The American Revolution in South Carolina

Brigadier General James Williams

James Williams was born on November 10, 1740 in Hanover County, VA, the fourth child (third son) of Daniel Williams and Ursula Clark Henderson. Daniel's will is dated November 15, 1759 and was probated in Granville County, NC. James William married Mary Wallace in 1762. James and Mary remained in Granville County, NC until around 1773, when they moved to the Little River area of the Upper District between the Broad and Saluda Rivers, South Carolina - near the Laurens and Newberry County lines of today. James Williams established himself as a farmer, a miller, and a merchant - and was elected to the SC First Provincial Congress in 1775. He was also elected to the Second Provincial Congress later that same year.

As a member of the First Provincial Congress, James Williams was one of the signers of the "Association" adopted on June 3, 1775, when word of the fighting in Massachusetts reached South Carolina. His brother John Williams was also elected into this congress. Both brothers were very active in the Patriot cause and they had considerable influence in the backcountry, even with the Loyalists. However, the noted Loyalist, Robert Cunningham, defeated Williams in the first senatorial election of the Little River District during 1778.

In November of 1775, James Williams was elected as a Captain to lead a company within the Little River District Regiment (militia), and he served under Col. John Lindsey. He was promoted to Major in mid-1776, and to Lt. Colonel later in 1776. By February of 1777, he assumed command of the Little River District Regiment (militia) as a Lt. Colonel. In September of 1779, he became Colonel.

At the Fall of Charleston in May of 1780, two key backcountry militia leaders surrendered and gave their parole - BG Andrew Williamson and Col. Andrew Pickens. If the British truly thought that this would bring an end to the conflict they really misunderstood the commitment of Col. James Williams as well as a few other militia leaders. The backcountry degenerated into a veritable Civil War between Patriots and Loyalists, each faction confiscating the other's crops and livestock, burning each other's homes, and hanging as traitors those who were unlucky enough to fall into their opponent's hands.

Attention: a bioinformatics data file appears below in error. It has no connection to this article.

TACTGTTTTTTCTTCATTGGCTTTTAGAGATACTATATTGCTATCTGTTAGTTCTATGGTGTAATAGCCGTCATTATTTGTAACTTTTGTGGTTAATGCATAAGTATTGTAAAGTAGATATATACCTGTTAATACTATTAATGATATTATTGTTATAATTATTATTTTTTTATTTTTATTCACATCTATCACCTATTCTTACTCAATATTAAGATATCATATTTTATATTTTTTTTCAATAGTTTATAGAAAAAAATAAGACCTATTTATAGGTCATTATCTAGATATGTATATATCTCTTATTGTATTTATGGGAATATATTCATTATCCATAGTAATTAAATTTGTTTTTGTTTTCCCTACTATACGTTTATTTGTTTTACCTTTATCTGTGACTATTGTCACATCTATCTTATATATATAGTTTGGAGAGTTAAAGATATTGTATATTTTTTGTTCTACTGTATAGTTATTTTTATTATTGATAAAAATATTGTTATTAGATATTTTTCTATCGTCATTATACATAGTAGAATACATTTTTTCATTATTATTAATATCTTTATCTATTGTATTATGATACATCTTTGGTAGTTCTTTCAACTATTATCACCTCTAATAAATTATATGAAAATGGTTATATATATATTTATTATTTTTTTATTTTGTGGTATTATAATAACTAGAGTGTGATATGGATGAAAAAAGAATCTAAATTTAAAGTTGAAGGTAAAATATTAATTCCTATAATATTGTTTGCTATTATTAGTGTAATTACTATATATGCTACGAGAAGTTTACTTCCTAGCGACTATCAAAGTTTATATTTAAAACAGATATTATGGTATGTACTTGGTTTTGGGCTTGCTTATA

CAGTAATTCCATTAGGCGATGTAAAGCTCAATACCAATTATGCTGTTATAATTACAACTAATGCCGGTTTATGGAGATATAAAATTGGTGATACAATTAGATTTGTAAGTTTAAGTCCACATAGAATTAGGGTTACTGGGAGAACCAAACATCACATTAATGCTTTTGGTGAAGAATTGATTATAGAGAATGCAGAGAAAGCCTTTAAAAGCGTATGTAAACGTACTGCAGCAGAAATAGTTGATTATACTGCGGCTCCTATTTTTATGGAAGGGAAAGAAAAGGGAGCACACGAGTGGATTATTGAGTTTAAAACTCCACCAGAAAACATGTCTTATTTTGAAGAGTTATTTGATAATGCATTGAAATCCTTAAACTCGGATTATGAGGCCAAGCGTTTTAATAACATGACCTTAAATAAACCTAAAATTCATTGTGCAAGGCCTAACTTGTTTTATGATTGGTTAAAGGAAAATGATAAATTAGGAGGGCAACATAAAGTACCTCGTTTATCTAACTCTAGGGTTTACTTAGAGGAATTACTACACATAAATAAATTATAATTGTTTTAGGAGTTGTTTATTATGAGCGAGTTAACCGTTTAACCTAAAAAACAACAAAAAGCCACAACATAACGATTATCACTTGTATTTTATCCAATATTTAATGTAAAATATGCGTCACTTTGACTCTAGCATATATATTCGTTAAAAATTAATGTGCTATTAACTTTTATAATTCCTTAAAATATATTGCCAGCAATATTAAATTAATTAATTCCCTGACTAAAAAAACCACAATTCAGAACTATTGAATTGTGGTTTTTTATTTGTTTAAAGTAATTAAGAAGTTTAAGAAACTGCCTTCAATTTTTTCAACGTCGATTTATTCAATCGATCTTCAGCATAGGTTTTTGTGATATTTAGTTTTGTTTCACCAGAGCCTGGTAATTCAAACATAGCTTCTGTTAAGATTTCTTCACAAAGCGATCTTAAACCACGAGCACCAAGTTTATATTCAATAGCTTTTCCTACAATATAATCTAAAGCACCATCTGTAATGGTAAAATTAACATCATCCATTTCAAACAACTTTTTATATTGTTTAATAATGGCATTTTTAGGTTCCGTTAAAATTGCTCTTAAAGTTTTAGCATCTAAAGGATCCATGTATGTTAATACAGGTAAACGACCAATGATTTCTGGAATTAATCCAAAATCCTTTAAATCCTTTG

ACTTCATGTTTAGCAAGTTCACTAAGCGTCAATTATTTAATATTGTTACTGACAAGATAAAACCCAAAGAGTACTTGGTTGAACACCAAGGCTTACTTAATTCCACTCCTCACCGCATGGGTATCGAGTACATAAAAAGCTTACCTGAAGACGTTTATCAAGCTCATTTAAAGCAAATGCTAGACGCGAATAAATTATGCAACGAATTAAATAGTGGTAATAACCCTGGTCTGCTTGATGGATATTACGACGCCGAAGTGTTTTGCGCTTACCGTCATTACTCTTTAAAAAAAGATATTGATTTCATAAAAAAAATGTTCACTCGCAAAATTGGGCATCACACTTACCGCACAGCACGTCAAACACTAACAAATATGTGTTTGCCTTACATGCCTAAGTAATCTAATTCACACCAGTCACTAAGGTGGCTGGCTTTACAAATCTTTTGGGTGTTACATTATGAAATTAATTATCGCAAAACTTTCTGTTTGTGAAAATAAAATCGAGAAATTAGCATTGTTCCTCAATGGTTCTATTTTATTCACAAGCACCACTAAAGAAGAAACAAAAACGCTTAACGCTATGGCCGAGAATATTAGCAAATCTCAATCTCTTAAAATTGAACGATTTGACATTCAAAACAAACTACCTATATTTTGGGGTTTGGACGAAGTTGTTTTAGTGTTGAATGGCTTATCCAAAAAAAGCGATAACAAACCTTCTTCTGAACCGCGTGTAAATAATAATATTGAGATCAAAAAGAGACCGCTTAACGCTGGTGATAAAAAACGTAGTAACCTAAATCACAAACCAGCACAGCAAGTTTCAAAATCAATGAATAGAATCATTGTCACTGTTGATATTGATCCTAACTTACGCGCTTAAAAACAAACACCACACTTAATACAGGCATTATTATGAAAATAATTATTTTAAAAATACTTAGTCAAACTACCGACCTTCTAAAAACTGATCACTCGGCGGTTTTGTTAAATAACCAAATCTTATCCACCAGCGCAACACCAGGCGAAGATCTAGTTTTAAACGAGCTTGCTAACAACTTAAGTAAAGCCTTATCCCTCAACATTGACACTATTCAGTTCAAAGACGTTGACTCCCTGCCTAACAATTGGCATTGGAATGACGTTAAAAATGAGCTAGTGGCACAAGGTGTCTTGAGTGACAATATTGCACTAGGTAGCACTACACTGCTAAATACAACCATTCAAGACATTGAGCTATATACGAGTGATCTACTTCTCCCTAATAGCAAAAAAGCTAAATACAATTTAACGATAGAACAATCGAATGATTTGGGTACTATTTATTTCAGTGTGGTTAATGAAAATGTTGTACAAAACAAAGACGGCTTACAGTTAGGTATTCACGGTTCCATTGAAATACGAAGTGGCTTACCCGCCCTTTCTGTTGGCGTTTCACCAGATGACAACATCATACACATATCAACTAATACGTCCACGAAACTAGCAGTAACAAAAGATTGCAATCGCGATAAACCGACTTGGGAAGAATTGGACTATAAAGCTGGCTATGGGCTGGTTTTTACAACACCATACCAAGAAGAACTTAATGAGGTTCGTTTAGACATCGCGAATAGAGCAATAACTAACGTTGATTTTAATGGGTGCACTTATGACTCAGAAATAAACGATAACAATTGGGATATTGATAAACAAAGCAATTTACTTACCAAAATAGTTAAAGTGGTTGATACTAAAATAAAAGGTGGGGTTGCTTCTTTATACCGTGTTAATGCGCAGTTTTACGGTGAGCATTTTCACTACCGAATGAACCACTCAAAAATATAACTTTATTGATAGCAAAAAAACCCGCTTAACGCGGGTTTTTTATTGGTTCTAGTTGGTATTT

James Williams had his plantation, Mount Pleasant, confiscated in early June of 1780 - apparently he foresaw this happening because he had already removed most of his slaves and personal belongings and took them to his brother, Henry's, home in Caswell County, NC. While there, he prepared his last will, naming his wife Mary and children, Daniel, Joseph, William, John James, Washington, Elizabeth, and Mary.

Upon returning to South Carolina in late June or early July, Col. Williams immediately raised his Little River District Regiment once again. He was in camp on the Catawba River with Col. Thomas Sumter on July 4th. Shortly thereafter, Williams and his men linked up with other regiments when appropriate - with the primary goal of keeping local Loyalists in their homes and not out raising troops. His regiment was involved in many battles and skirmishes in the backcountry.

For some unknown reason there was a strong tension and perhaps even animosity between Col. James Williams and Col. Thomas Sumter - of course, each led their own regiment of militia and each considered themselves fully suited to help lead South Carolina out of the military mess it was in after the Fall of Charleston. However, with no civil authorities within the state, both men managed to keep their egos in check and kept their focus on harrassing the British and thwarting the plans of the Loyalists.